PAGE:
I was lucky enough to spend time with Bessie Harvey during the final year of her life-first in New Orleans, then again in New Jersey (in both instances she had traveled to attend major group exhibitions featuring her work), and finally at her home in Alcoa, Tennessee, about three months before she died. She was extremely sick, suffering from the illness that ended her life too soon, but her kindness, spiritual insight, and sense of inner strength made a strong impression on me. When she died, I made her into my own personal saint—I lit candles, and I dedicated an issue of a magazine I edited to her. But at this writing, nearly a year and a half after her death, I realize that I've been guilty of the very same starry-eyed romanticism that has consistently trivialized discussions of self-taught artists at the expense of achieving a real understanding of their work. Bessie Harvey was no saint, but instead an accomplished artist whose work has yet to receive the serious critical attention it deserves.
More so than their mainstream counterparts, self-taught artists are made to serve a variety of agendas that have little to do with their work. To be sure, this has been true in Harvey's case—for every art world spin, one can find a different, ready-made Bessie Harvey (or "Bessie," as she's referred to by curators and historians who would never dream of calling Louise Bourgeois "Louise" unless they knew her personally). In flipping through catalogs of exhibitions from the last decade or so, a number of disparate "Bessies" emerge: Bessie the folk artist, Bessie the eccentric outsider artist, Bessie the religious visionary, Bessie the consummate cultural Other, and of course, Bessie the beloved token self-taught minority, this last an amalgam of all the other Bessies put together (and several more) for the benefit of the larger art-viewing public-each identity coming complete with its own narrative, tailored to account for her life and work. These stories go something like this: Bessie the folk artist was born in 1929 in rural Georgia, married young, and had a large family, and began making dolls out of clay, wood, beads, shells, and feathers in order to pass her later years in rural Tennessee; Bessie the outsider artist suffered at the hands of an alcoholic mother and later an abusive husband, eventually saw "faces" everywhere she looked and was thereby compelled to make grotesque sculptures to ease her troubled mind; Bessie the religious visionary, born in the Deep South on the eve of the Great Depression, was blessed by God with a gift to see the world of spirits and to bring these visions to life in sculptures according to his divine will; Bessie the cultural Other, of both African American and Native American heritage, was an earthy voodoienne who made root sculptures in the Congo nkisi tradition to celebrate her ancestry; and finally, to construct the narrative for Bessie the token self-taught minority (available for inclusion in large mainstream group shows in need of diversity), simply combine all of the above.
Although these popular stereotypes work to misrepresent Harvey's life and work, each one—however distorted to spin an angle for the entertainment of a particular audience or market—contains a kernel of truth. Her upbringing was indeed southern rural, her life troubled and filled with abuse and hardship, her creative impulse primarily spiritual, her heritage a rich diasporic mixture. Yet to construct Harvey's identity from one or more of these nonart factors is to represent her oeuvre as an accidental, compulsive result of her life's circumstances, and not the product of her own creative response to them. The former perspective renders her Bessie the lovable victim; the latter, Harvey the formidable artist.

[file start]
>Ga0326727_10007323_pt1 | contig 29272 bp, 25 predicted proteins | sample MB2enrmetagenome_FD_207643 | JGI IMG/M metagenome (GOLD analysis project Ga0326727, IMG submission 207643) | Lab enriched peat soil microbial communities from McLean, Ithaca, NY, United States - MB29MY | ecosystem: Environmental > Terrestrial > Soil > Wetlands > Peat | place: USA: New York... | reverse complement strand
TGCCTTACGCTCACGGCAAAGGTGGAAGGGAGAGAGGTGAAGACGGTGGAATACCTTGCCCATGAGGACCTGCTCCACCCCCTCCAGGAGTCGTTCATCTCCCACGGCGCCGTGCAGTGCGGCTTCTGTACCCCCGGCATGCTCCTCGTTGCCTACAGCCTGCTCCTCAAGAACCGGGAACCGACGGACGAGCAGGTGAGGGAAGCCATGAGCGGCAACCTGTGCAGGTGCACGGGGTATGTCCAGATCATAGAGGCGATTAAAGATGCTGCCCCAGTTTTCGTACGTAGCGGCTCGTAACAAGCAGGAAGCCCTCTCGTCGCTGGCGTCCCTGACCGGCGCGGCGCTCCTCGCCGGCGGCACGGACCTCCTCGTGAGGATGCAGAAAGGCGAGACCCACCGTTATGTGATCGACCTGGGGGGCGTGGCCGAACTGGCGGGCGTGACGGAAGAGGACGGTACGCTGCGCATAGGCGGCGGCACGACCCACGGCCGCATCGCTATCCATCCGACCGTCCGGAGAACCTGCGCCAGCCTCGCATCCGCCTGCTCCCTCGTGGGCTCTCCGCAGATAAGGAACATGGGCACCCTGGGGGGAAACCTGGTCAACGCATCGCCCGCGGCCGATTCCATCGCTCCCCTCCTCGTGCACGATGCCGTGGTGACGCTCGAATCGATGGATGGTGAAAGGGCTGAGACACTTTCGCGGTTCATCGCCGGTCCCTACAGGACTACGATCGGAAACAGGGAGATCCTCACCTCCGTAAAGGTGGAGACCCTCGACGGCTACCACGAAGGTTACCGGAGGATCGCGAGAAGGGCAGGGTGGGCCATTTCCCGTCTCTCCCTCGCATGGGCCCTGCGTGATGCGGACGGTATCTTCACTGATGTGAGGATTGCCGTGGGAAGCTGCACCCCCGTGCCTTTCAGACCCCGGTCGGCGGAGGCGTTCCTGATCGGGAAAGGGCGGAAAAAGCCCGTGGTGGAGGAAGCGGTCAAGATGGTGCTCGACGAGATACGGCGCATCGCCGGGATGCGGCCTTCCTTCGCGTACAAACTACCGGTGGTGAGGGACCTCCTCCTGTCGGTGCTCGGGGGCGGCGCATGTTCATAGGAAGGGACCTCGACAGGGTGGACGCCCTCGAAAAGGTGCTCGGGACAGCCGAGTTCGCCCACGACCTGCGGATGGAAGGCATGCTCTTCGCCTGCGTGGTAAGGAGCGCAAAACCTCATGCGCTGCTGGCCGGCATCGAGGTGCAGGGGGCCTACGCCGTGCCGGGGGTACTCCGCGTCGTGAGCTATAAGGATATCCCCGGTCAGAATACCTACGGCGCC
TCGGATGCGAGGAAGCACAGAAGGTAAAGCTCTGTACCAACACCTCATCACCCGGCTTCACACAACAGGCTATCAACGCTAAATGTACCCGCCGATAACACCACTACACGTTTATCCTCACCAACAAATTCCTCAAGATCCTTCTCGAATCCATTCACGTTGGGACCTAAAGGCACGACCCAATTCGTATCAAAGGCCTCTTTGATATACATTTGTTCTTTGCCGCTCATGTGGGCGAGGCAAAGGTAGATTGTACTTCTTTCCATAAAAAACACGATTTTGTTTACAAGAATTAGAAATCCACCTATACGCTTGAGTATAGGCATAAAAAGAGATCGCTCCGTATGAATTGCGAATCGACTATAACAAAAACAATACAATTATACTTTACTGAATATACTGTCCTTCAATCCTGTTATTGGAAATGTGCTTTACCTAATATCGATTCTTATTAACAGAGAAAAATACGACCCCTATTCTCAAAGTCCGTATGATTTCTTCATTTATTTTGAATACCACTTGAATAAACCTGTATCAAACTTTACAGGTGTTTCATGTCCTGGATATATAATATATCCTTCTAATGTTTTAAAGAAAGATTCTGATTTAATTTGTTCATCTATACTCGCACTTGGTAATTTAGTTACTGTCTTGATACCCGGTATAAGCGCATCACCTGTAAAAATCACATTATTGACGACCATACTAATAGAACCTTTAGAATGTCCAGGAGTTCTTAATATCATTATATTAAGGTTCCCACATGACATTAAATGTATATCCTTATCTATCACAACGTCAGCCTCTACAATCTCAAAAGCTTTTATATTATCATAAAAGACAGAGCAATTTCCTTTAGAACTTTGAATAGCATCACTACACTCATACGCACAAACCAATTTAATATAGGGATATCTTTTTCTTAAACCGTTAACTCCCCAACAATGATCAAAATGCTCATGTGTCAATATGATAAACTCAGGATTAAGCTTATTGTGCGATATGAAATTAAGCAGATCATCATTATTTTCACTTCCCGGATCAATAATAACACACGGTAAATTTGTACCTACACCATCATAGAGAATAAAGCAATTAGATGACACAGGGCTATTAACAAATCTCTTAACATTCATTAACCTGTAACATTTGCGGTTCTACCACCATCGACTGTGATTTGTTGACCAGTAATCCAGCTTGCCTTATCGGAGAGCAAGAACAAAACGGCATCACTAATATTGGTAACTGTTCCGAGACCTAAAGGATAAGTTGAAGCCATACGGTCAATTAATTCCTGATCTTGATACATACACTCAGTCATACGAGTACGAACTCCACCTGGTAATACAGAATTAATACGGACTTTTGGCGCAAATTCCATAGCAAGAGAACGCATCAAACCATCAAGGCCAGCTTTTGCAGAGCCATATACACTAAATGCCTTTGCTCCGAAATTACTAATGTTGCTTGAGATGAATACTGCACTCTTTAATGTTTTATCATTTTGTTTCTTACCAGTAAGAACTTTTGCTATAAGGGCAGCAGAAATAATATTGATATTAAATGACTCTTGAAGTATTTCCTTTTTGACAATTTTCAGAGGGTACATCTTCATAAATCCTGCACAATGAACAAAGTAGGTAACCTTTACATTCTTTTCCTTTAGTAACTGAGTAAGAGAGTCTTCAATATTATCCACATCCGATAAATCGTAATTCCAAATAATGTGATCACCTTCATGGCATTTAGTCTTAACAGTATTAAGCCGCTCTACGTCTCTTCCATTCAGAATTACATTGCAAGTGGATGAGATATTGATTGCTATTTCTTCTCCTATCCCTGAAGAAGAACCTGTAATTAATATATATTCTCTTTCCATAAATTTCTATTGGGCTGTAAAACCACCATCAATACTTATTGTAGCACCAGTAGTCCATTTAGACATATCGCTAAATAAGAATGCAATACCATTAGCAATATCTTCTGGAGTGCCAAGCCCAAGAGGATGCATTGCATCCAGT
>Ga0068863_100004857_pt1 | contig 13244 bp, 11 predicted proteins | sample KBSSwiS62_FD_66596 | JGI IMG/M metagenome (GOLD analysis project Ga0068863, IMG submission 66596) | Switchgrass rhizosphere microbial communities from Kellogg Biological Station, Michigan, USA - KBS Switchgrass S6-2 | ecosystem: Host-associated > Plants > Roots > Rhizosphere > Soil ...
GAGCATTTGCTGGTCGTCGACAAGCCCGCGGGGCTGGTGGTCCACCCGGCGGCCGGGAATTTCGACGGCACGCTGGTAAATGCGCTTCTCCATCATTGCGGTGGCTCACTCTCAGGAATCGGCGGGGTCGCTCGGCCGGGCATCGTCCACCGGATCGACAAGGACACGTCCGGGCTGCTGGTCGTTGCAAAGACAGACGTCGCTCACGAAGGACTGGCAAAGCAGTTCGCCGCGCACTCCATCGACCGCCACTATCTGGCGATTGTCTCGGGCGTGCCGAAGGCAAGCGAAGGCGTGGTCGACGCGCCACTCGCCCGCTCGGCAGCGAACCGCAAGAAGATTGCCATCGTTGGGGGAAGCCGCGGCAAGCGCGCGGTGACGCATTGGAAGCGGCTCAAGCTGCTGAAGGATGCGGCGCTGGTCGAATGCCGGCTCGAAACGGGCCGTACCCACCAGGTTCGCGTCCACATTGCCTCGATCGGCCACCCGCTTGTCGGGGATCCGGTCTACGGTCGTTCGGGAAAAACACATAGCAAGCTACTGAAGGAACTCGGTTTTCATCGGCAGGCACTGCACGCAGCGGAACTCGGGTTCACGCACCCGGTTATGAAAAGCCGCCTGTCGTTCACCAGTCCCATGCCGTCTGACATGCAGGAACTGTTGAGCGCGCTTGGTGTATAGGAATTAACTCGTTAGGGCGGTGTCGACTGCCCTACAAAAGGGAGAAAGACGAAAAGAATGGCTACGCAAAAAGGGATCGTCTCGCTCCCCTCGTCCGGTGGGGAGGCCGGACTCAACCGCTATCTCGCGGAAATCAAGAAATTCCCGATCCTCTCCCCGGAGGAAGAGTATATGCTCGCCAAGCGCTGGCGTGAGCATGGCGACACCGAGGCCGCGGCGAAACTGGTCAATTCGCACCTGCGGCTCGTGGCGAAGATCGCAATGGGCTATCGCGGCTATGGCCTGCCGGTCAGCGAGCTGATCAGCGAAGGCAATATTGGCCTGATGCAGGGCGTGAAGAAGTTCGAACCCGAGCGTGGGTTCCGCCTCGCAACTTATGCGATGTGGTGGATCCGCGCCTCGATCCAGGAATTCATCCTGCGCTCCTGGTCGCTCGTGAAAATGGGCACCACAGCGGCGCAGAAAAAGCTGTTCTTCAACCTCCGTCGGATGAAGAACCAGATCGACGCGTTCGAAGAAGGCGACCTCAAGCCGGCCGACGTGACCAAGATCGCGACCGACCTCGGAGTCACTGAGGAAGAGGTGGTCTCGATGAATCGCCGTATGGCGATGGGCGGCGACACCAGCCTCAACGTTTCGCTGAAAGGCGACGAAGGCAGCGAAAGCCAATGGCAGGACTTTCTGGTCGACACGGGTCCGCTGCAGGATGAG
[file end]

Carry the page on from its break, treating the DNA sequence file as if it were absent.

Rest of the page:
Of all the stereotypes that have been used to characterize Harvey's work, the one that must be salvaged and thoroughly rewritten is that of "visionary," an empty word with a misleadingly narrow valence unless qualified in the case of each individual artist it is used to describe. To simply reiterate Harvey's own definition of her artistic vision ("God is the artist in my work ...") in lieu of a considered critical analysis is irresponsible and inherently patronizing—an attitude that pervades even the most sincere attempts, by secular cynics and sympathetic clergy alike, to discuss the artwork of religious visionaries—and undermines the complex conceptual and aesthetic concerns that comprise it. Far from a sugar-coated psychosis, her vision must be recognized as a personal, theological, philosophical, social, and aesthetic world view, not something that happened to her, but a willful response to her life and culture. While the dark, contorted Beast from Revelation resulted from an interpretation of a New Testament text, works such as the ornate The Tribal Man (African King) and the colorful African Woman (Twella) represent Harvey's reclamation of her African heritage, determined by her strong personal belief in reincarnation. The powerful social commentary found in the bloody Slaughter of the Innocents is balanced in other pieces by flights of fancy. Yet all of these works belong to the same dynamic aesthetic process, a palpable give-and-take between intuition and calculation, spirit and intellect, faith and reason, nature and artifice, individual and culture, love and hate, God and Bessie Harvey. Edgy, risk-taking, sophisticated, and painfully unapologetic, Harvey's oeuvre, although easily contextualized within any number of narrow genres, must be recognized as a powerful contemporary statement.